The questions for Antonio Davis came from members of his fan club, Club 33, who had gathered at the Toronto Raptors' Air Canada Centre on July 29 for a postseason party. Their names—Mazdak, Ian, Su, Keyano, Raoul, Lindsey, Daniela, Hans-bespoke the multicultural mosaic of the city they call home, but their questions struck the same note: Are you planning to end your career as a Raptor? Have you had the chance to visit some of Toronto's tourist sites? What can the Raptors do to help the players understand Canada better? Do you like Toronto? What do you like about Toronto?
Given the eager-to-be-affirmed tenor of the queries, you'd hardly know that 18 days earlier Davis had agreed to sign a $64 million deal that should keep him in Toronto through the 2005-06 season. Davis's decision marked the first time a high-profile free agent had chosen to re-up with a Canadian NBA team, and it laid the foundation for an even bigger signing by the Raptors three weeks later, when Vince Carter agreed to a six-year extension worth as much as $94 million.
Earlier last month Davis had taken part in a four-way conference call with his agent, Bill Duffy; Carter's agent, Merle Scott; and Air Canada himself. Davis heard the Carter camp trill the virtues of Toronto and the endorsement opportunities available in one of the largest markets in North America—arguments that had proved unconvincing to such Raptors turned refugees as Damon Stoudamire, Marcus Camby and Tracy McGrady. After he made his decision on July 11, Davis fielded a congratulatory phone call from Carter's mother, Michelle Carter-Robinson, yet another indication that Air Canada would agree to that extension. By signing their two other free agents, forward Jerome Williams (for seven years and $40.8 million on July 18) and guard Alvin Williams (seven years, $42 million on July 20), and acquiring Hakeem Olajuwon from the Houston Rockets in a sign-and-trade deal for two 2002 draft picks on Aug. 2 (Olajuwon will get $17 million over three years), the Raptors positioned themselves to be among the NBA's elite for years to come.
Yet Davis's decision to stay in Toronto didn't come without bruised feelings. He dallied with the Orlando Magic. (He intends to settle eventually in Orlando with his wife, Kendra, and their six-year-old twins, Antonio Jr. and Kaela.) He weighed an offer from the Chicago Bulls, incensing many Torontonians who wondered why he would consider abandoning the Raptors, who had come within a buzzer shot of the Eastern Conference finals, for a downtrodden franchise, even one based in his wife's hometown. Most rankling of all were Davis's complaints to Los Angeles-based radio talk-show host Jim Rome that his kids weren't being exposed to U.S. and African-American history in school and that they had to sing O, Canada each morning.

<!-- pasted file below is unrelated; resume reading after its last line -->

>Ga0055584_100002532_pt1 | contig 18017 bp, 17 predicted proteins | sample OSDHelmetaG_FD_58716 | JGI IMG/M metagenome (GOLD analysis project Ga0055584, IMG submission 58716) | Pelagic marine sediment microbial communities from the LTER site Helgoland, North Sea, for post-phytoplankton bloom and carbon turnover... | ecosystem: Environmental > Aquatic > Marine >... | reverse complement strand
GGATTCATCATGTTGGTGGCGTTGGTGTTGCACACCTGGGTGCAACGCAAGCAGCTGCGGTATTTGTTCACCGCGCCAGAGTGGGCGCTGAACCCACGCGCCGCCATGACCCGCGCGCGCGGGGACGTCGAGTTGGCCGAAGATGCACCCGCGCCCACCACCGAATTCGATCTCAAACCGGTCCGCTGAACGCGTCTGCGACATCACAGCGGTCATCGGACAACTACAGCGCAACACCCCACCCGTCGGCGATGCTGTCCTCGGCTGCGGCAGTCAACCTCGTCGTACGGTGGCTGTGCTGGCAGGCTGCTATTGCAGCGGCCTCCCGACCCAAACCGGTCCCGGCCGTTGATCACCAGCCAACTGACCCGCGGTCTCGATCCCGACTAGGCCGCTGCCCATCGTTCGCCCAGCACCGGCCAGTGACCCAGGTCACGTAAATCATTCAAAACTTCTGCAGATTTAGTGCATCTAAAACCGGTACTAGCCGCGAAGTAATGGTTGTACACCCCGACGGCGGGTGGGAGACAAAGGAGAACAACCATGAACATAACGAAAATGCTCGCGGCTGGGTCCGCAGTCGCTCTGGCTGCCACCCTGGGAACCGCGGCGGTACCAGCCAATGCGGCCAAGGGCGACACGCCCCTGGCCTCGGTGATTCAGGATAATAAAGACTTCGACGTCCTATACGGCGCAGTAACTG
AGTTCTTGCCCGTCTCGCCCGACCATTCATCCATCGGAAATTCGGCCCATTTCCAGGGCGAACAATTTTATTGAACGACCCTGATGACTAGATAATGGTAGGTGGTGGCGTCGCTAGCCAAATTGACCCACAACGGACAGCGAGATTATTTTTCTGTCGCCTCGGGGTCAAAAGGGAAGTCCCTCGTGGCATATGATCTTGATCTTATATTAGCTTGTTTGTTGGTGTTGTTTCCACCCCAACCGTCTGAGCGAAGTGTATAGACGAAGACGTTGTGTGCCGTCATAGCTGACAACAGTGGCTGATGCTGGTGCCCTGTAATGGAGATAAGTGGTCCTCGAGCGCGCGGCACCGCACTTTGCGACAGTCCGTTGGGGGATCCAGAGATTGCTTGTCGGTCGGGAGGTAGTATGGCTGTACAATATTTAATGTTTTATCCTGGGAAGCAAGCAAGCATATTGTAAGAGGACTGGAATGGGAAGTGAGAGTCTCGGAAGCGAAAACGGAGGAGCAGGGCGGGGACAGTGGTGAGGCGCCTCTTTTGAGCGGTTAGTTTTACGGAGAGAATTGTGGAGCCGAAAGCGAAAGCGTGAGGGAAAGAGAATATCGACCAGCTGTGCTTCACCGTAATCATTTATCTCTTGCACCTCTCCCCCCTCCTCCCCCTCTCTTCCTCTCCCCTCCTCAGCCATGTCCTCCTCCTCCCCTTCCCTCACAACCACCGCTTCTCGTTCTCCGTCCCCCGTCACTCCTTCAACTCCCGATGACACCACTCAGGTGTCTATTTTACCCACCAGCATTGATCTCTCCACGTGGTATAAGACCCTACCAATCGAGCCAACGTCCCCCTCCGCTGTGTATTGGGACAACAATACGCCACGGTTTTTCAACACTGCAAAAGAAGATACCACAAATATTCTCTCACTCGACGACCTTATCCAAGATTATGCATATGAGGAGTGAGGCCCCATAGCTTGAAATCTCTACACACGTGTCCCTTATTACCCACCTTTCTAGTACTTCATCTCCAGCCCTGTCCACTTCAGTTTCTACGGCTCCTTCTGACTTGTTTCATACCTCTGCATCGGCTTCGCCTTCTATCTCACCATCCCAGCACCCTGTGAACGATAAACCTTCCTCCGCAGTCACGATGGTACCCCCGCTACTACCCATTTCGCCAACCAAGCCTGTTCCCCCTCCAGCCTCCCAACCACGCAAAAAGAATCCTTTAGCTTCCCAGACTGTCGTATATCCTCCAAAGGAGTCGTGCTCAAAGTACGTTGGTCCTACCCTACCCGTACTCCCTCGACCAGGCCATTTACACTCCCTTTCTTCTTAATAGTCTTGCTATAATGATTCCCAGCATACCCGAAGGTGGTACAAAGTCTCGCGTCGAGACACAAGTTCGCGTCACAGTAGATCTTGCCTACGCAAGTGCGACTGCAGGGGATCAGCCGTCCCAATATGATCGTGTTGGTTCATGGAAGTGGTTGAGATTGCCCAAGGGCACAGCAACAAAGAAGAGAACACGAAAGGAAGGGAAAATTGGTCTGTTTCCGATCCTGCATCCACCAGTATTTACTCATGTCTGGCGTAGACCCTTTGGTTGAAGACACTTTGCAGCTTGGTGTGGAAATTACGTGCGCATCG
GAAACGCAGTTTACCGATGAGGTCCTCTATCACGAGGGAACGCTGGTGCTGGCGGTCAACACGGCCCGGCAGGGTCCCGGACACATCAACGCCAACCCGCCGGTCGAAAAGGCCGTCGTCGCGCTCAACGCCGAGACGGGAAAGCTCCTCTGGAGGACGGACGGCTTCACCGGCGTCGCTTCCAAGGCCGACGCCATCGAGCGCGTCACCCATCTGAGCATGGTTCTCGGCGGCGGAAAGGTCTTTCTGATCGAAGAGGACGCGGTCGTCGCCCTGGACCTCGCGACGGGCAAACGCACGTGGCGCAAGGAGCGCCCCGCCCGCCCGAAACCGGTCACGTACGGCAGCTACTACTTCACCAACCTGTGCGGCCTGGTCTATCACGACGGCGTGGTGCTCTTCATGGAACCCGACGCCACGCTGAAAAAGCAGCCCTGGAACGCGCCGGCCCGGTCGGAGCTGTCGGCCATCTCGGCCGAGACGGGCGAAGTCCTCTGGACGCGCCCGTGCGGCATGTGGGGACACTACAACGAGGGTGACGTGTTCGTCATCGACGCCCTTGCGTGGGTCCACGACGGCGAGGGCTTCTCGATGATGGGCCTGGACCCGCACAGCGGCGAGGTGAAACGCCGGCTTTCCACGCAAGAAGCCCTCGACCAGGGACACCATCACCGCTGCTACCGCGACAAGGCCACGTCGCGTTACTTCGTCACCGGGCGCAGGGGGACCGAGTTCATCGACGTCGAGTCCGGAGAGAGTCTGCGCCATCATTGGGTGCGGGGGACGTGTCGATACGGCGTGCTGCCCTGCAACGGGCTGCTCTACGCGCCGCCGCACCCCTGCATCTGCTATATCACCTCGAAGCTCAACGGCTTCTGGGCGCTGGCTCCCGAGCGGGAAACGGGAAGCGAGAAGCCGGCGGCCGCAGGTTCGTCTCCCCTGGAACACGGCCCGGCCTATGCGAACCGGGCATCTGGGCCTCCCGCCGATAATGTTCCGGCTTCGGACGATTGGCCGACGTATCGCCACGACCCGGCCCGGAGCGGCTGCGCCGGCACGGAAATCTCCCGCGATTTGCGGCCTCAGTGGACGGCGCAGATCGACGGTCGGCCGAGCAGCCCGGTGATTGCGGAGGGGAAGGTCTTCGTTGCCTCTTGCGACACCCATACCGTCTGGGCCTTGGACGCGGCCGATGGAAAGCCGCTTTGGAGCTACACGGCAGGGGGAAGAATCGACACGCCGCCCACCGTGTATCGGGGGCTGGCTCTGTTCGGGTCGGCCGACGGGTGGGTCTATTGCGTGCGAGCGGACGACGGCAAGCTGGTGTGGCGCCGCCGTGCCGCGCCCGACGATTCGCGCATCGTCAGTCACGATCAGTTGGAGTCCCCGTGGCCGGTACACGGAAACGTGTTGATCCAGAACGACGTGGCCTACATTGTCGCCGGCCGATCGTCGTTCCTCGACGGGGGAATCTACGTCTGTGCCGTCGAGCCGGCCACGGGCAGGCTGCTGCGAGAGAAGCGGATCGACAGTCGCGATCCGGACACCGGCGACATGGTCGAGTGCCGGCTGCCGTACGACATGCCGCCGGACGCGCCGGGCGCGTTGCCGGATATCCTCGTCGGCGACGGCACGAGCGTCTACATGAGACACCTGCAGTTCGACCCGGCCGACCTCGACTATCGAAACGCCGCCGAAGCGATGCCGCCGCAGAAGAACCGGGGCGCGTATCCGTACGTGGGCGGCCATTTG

With a late-night phone call to Duffy on July 10, Raptors general manager Glen Grunwald made those misgivings moot. He said the team would provide a history tutor for the twins several afternoons a week as well as a relocation adviser to guide the Davises through Canadian laws on taxation and residency. Toronto also ponied up the kind of cash that the Magic couldn't clear under the salary cap and that the Bulls weren't willing to part with.
So plenty of naysayers remain among the eh-sayers, people who suspect that Davis, 32, stayed only because he couldn't get a better deal elsewhere. "Some people will have to be won over," he says. "Canadians are sensitive. They take a lot of pride in their way of life—their government, their taxes. I love to play in Toronto, but I have a family and I was torn."
Davis is miscast in the role of ingrate. His transit from 45th pick in the 1990 draft to free-agent Croesus has been as arduous as any career path in the league. He's a 6'9", 230-pound center-forward—O.K., centre-forward—whose game has advanced incrementally in each of his 11 pro seasons, eight in the NBA. He's regarded as one of the league's good guys, an uncomplaining rebounder, defender, shot blocker and screen setter. He met Kendra through that paragon of rectitude, Miami Heat forward A.C. Green, and the season before last won the Raptors' community service award. During the early stages of the talks with Toronto he pulled Duffy aside and said, "I can't believe I just turned down $50 million."
There may be no better example of Davis's guileless manner than his response to a Club 33 member who asked what he ate before a game. Though Burger King is one of Club 33's sponsors, though Burger King bunting hung from the dais from which he spoke, though the president of Burger King Canada sat right behind him, Davis was unable to shade his reply: "You've got to stay away from fattening foods, fried foods. A lot of guys are eating Burger King in the locker room right before a game. I don't know how they do it. I eat chicken and lots of vegetables."
The sudden attention of the off-season has chipped away at Davis's ingenuousness. "All your life you talk about making it as an NBA player," says Davis, who filed a $50 million defamation suit against a witness in the recent Gold Club trial in Atlanta who claimed that Davis had been provided a stripper for his gratification. "Life was easier when I was coming off the bench. Now I'm an All-Star, I'm under the microscope, and it's a strain. Of course, I don't have any problems compared with the average person. Mine are of my own choosing, and I have to deal with them."
Over the years he has dealt with problems ably enough. Before Davis's senior year at Oakland's McClymonds High, the coach had so little regard for his ability that he urged Davis to forget about playing Division I ball and pick out a junior college. The father of summer-league teammate Gary Payton paid Davis's way to a showcase tournament in Phoenix, where he played so well that scores of letters from recruiters awaited him upon his return home. Davis dumped the letters on his coach's desk.